Based on the Edward Bulwer-Lytton novel. Set in the shadows of Mt. Vesuvius just before its famous eruption, the film begins with Glaucus, a Roman legionnaire, returning to his home from ... See full summary »
A Greek military hero named Darios visits his uncle in Rhodes in the year 280 BC. Rhodes has just finished constructing an enormous colossus of Apollo to guard its harbor and is planning an alliance with Phoenicia which would be hostile to Greece. Darios flirts with the beautiful Diala, daughter of the statue's mastermind, while becoming involved with a group of rebels headed by Peliocles. These rebels seek to overthrow the tyrannical King Serse as does Serse's evil second-in-command, Thar. The rebels' revolt seems to fail, with Peliocles and his men being captured and forced to provide amusement in the local arena, but an earthquake eventually upsets, not only the Colossus in the harbor, but the balance of power in Rhodes as well. Written by
dinky-4 of Minneapolis
In "Airplane," when Captain Oveur asks young Joey, "Do you like gladiator movies?" he is slyly and salaciously referring to films like "The Colossus of Rhodes." While technically not a gladiator movie, Sergio Leone's directorial debut is rife with scantily clad men whose rippling muscles and impeccable abs are fully exposed while they wrestle with each other or undergo whippings, torture, and bondage. The national pastime of Rhodes must have been doing crunches and lifting weights, because even the mature men have flat tight stomachs and bulging biceps. Meanwhile, the women, while lovely of face, remain chastely clothed and relegated to the sidelines. The homo-erotic visuals of this tale of ancient Rhodes call into question the film's intended audience. Were there enough closeted gays in the early 1960's to make a success of mediocre movies such as this?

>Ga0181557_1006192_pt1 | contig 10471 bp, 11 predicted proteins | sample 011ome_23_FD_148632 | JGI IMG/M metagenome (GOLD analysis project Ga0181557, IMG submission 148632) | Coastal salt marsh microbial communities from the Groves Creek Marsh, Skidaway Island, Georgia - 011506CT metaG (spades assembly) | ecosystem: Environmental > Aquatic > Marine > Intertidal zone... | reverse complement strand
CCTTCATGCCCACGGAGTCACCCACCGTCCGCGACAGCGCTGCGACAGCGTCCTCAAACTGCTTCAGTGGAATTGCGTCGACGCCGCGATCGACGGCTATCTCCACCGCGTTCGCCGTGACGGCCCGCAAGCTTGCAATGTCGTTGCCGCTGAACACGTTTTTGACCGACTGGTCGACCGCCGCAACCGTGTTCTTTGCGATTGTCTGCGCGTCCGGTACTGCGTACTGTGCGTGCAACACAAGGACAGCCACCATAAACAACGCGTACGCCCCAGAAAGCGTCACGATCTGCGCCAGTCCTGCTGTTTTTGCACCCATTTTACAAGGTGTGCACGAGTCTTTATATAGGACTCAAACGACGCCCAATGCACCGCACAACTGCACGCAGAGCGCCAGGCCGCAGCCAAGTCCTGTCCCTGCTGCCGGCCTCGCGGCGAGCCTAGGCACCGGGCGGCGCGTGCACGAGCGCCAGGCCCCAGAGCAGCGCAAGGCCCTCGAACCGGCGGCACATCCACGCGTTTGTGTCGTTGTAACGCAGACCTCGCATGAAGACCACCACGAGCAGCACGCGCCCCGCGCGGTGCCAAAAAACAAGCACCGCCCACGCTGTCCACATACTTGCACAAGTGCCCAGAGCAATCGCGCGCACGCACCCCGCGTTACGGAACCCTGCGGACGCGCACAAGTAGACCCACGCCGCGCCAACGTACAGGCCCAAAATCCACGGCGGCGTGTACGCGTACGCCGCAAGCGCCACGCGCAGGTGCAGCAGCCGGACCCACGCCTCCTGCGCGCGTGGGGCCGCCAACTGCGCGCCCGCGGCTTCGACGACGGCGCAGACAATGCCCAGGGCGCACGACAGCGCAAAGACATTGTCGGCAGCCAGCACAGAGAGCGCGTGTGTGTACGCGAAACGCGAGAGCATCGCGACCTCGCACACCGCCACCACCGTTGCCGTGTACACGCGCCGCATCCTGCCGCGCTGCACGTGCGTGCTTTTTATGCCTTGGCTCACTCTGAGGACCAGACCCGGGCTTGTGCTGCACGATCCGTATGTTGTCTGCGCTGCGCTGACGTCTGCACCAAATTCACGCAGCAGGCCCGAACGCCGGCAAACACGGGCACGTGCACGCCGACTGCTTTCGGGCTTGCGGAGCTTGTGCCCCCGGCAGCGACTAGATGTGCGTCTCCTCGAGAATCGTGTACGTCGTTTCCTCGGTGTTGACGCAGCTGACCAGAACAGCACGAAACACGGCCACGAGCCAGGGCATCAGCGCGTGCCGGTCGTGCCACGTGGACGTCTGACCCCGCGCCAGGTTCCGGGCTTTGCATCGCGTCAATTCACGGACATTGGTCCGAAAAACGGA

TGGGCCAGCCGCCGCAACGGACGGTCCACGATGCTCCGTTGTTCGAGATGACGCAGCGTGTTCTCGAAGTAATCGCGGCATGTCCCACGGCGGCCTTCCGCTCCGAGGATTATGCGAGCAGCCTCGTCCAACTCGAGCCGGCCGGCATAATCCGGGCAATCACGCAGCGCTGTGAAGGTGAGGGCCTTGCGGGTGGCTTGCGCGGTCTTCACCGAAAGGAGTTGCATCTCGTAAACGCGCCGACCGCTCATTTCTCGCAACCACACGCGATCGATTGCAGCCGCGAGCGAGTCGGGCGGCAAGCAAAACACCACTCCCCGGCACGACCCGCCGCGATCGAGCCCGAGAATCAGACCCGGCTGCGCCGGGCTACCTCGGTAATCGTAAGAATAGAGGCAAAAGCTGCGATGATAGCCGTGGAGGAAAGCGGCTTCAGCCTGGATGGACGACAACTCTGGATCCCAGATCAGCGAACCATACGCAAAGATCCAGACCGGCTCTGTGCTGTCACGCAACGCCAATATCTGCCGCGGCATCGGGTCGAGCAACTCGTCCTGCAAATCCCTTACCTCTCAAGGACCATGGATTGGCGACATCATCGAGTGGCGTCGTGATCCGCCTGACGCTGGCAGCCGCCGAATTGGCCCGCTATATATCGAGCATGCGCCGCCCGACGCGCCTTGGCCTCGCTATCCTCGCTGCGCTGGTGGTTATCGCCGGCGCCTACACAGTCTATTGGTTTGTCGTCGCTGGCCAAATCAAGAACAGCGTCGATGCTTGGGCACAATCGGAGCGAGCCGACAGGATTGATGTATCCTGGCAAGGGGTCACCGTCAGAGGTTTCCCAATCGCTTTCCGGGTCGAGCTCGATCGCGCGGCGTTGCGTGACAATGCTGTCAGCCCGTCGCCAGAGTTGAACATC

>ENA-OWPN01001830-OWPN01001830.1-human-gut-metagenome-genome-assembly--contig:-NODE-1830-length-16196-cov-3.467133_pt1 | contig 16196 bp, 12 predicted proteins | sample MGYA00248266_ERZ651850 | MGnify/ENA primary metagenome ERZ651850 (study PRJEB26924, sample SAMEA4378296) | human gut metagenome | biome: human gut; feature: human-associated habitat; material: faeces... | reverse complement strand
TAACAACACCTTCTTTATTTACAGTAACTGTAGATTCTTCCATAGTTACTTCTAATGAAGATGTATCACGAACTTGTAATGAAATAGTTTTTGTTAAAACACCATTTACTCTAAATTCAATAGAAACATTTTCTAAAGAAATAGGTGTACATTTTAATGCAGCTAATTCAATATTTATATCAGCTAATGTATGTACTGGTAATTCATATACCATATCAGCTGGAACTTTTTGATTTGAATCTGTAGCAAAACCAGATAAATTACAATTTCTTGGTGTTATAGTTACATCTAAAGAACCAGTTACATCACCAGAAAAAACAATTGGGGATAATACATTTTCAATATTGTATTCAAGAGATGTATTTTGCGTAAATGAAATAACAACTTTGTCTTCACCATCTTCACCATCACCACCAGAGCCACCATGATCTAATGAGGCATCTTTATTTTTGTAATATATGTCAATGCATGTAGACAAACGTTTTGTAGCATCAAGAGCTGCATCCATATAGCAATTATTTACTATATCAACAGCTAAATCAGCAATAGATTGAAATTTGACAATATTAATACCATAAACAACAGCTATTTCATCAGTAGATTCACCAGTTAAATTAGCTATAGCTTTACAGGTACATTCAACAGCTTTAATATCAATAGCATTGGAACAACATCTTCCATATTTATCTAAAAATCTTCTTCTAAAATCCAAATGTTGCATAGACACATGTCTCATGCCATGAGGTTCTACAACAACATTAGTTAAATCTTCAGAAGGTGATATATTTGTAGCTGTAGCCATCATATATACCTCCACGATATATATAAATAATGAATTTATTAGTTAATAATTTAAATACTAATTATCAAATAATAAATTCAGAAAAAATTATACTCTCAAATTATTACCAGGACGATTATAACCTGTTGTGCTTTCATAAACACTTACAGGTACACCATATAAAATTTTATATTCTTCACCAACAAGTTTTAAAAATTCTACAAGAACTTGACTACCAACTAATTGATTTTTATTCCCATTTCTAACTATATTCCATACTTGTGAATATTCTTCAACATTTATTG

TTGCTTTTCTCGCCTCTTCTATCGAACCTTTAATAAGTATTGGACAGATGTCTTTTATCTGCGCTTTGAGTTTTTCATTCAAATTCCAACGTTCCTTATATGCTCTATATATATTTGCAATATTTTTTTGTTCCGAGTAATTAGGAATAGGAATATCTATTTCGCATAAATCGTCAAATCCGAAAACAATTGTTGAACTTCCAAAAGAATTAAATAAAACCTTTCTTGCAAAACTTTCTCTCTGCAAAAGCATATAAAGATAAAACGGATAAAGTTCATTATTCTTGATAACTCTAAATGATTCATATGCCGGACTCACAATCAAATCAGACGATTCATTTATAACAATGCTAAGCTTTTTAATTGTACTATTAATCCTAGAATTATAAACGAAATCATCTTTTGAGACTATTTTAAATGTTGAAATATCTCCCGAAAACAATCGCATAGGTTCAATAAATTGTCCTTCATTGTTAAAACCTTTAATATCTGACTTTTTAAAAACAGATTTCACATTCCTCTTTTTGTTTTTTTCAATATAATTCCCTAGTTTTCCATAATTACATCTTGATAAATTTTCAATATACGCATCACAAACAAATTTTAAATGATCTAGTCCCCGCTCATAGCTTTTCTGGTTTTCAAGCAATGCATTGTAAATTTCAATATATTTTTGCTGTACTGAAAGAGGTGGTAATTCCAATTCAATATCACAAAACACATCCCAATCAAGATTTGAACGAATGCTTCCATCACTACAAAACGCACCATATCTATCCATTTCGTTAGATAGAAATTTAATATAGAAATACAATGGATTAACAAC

Despite some good action sequences that hint at Leone's directorial talents, the film's dialog is stilted, the special effects dated, and the performances generally wooden. In desperate need of judicious editing, the film drags on far too long, and the plot sags in the middle. American actor, Rory Calhoun, a fading western hero who was obviously hired only for his name, wanders through the proceedings like a stranger in a strange land in more ways than one. Portraying the Greek Darios as an American on holiday, Calhoun remains nonplussed in the face of death, torture, and the lures of beautiful women. Decidedly less buff than his Italian counterparts, Calhoun nevertheless overwhelms men whose physical strength obviously exceeds that of his own lean build. Perhaps his attire gave him self-confidence. The stylish mini-togas with colorful scarves thrown over one shoulder and white, laced boots to the mid-calf make Calhoun resemble Captain Marvel more than an ancient warrior.
When viewers tire of Calhoun's costume changes and the sight of bare male flesh, they can amuse themselves watching the actors' mouths move without once matching the words that they supposedly utter. In the scenes between Calhoun and Lea Massari as Diala, there is little doubt that neither performer knows what the other is saying. Calhoun recites his lines in English while Massari recites hers in Italian, which was later ineptly dubbed. However, even Italian sandal epics can be entertaining, and "Colossus" is no exception. If expectations are kept low or the viewer is an undying fan of Rory Calhoun, then "Colossus" provides some camp moments and decent action in addition to its legions of male Italian bodies.
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